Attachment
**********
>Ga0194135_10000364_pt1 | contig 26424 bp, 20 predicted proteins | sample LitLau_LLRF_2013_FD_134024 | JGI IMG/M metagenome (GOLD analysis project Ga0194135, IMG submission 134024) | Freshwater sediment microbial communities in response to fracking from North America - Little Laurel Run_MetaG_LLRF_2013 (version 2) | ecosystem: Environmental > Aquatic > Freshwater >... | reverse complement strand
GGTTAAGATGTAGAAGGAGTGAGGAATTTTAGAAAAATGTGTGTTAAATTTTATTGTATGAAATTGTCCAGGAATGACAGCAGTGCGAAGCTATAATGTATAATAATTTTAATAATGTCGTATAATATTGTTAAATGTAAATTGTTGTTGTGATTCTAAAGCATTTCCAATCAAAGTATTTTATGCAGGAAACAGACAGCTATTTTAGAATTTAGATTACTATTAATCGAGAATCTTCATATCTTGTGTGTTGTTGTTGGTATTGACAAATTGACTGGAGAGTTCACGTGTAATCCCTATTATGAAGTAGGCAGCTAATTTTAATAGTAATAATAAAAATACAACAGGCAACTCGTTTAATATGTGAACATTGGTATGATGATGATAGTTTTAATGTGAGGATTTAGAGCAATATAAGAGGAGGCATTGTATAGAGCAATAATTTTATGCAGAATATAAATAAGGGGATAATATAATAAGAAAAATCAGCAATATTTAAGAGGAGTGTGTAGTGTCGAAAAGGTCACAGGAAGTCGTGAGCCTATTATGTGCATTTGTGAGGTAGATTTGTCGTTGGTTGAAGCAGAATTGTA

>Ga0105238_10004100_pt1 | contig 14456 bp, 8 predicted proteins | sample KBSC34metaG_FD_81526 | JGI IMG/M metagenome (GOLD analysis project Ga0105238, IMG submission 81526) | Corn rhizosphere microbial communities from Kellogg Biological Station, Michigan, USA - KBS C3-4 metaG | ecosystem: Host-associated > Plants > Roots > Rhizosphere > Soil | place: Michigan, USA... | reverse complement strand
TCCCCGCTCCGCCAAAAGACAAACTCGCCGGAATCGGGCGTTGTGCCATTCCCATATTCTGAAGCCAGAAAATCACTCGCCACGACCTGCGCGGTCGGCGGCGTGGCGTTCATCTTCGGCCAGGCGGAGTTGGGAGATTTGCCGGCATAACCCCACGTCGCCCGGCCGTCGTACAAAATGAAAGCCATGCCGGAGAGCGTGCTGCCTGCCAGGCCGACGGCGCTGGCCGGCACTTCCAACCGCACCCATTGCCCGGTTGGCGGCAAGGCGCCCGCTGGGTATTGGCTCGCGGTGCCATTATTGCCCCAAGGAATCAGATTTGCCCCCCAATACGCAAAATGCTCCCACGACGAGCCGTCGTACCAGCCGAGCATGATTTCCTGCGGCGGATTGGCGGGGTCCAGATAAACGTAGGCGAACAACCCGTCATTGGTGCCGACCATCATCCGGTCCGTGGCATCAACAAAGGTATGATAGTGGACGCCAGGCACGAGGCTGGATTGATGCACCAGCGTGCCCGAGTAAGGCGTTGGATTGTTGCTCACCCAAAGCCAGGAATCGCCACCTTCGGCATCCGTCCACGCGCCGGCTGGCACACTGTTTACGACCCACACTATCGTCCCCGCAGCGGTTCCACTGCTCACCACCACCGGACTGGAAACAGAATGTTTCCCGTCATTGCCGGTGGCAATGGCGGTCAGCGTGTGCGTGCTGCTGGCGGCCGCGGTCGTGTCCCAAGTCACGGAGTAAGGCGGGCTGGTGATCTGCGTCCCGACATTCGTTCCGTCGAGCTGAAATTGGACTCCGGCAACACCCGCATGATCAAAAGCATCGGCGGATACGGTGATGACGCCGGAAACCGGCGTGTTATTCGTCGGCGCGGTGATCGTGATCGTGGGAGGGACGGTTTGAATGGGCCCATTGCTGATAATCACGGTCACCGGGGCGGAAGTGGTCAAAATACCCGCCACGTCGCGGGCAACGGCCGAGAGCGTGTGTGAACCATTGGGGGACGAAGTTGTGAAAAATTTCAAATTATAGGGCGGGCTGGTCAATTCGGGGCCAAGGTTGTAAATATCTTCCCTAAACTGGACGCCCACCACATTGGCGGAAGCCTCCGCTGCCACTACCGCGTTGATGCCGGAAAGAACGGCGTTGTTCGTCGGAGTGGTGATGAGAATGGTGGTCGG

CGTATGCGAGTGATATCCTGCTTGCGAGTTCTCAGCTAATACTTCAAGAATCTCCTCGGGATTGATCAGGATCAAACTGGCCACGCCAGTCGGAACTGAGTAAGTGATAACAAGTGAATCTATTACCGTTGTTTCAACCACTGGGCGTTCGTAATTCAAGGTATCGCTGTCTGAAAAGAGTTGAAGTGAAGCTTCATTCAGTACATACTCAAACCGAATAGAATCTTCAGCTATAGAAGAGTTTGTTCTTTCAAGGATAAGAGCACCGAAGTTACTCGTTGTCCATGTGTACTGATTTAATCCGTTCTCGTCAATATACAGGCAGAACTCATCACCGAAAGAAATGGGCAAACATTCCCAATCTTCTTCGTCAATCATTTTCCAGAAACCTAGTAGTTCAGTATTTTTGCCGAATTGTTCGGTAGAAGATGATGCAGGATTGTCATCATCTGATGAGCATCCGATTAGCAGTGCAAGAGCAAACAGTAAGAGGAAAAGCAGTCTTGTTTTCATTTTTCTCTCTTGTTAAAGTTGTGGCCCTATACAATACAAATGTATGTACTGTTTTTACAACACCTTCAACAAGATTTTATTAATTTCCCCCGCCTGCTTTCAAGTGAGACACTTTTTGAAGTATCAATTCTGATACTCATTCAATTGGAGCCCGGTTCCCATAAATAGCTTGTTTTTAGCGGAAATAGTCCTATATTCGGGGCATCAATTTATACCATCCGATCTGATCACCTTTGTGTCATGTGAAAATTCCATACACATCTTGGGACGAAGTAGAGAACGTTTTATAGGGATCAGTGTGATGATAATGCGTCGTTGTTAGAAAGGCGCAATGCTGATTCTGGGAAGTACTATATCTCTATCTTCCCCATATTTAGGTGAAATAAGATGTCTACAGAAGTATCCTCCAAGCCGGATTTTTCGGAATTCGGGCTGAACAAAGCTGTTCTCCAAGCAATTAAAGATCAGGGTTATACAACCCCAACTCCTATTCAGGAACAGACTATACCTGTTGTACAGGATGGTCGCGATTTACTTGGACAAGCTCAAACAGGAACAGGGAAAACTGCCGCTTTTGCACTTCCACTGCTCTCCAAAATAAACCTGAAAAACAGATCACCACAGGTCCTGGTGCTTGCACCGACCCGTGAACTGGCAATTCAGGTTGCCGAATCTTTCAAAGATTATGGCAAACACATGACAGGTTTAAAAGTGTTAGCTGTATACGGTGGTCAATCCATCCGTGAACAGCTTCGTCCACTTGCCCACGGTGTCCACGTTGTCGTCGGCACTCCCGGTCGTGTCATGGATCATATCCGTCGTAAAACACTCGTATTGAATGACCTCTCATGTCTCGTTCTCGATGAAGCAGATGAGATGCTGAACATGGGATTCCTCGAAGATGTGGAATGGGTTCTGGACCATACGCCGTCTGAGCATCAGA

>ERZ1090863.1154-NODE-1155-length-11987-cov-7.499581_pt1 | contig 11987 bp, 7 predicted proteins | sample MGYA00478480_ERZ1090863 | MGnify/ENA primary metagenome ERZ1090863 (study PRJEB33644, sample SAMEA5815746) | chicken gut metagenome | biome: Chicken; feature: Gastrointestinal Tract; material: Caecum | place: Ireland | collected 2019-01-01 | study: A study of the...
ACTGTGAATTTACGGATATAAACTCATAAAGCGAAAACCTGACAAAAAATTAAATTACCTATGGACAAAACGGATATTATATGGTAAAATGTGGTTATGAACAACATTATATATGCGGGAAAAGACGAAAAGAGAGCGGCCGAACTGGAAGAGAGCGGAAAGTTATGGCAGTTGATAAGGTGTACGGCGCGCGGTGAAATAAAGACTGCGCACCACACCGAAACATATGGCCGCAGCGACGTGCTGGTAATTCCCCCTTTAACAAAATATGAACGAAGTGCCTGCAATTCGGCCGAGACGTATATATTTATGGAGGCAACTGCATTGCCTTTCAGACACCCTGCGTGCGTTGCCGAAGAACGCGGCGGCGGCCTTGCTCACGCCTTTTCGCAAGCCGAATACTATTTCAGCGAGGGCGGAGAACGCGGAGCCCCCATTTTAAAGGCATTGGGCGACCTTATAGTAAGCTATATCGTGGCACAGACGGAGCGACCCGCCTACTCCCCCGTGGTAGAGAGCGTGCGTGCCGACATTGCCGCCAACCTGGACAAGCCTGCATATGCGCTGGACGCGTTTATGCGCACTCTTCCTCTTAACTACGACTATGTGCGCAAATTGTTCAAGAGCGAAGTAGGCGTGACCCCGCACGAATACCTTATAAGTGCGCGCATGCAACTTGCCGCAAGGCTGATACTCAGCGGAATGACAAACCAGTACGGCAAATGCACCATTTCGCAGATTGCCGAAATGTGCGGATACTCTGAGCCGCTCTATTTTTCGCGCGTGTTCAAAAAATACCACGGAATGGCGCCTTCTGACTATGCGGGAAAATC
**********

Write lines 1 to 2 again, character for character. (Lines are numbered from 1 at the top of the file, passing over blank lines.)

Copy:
>Ga0194135_10000364_pt1 | contig 26424 bp, 20 predicted proteins | sample LitLau_LLRF_2013_FD_134024 | JGI IMG/M metagenome (GOLD analysis project Ga0194135, IMG submission 134024) | Freshwater sediment microbial communities in response to fracking from North America - Little Laurel Run_MetaG_LLRF_2013 (version 2) | ecosystem: Environmental > Aquatic > Freshwater >... | reverse complement strand
GGTTAAGATGTAGAAGGAGTGAGGAATTTTAGAAAAATGTGTGTTAAATTTTATTGTATGAAATTGTCCAGGAATGACAGCAGTGCGAAGCTATAATGTATAATAATTTTAATAATGTCGTATAATATTGTTAAATGTAAATTGTTGTTGTGATTCTAAAGCATTTCCAATCAAAGTATTTTATGCAGGAAACAGACAGCTATTTTAGAATTTAGATTACTATTAATCGAGAATCTTCATATCTTGTGTGTTGTTGTTGGTATTGACAAATTGACTGGAGAGTTCACGTGTAATCCCTATTATGAAGTAGGCAGCTAATTTTAATAGTAATAATAAAAATACAACAGGCAACTCGTTTAATATGTGAACATTGGTATGATGATGATAGTTTTAATGTGAGGATTTAGAGCAATATAAGAGGAGGCATTGTATAGAGCAATAATTTTATGCAGAATATAAATAAGGGGATAATATAATAAGAAAAATCAGCAATATTTAAGAGGAGTGTGTAGTGTCGAAAAGGTCACAGGAAGTCGTGAGCCTATTATGTGCATTTGTGAGGTAGATTTGTCGTTGGTTGAAGCAGAATTGTA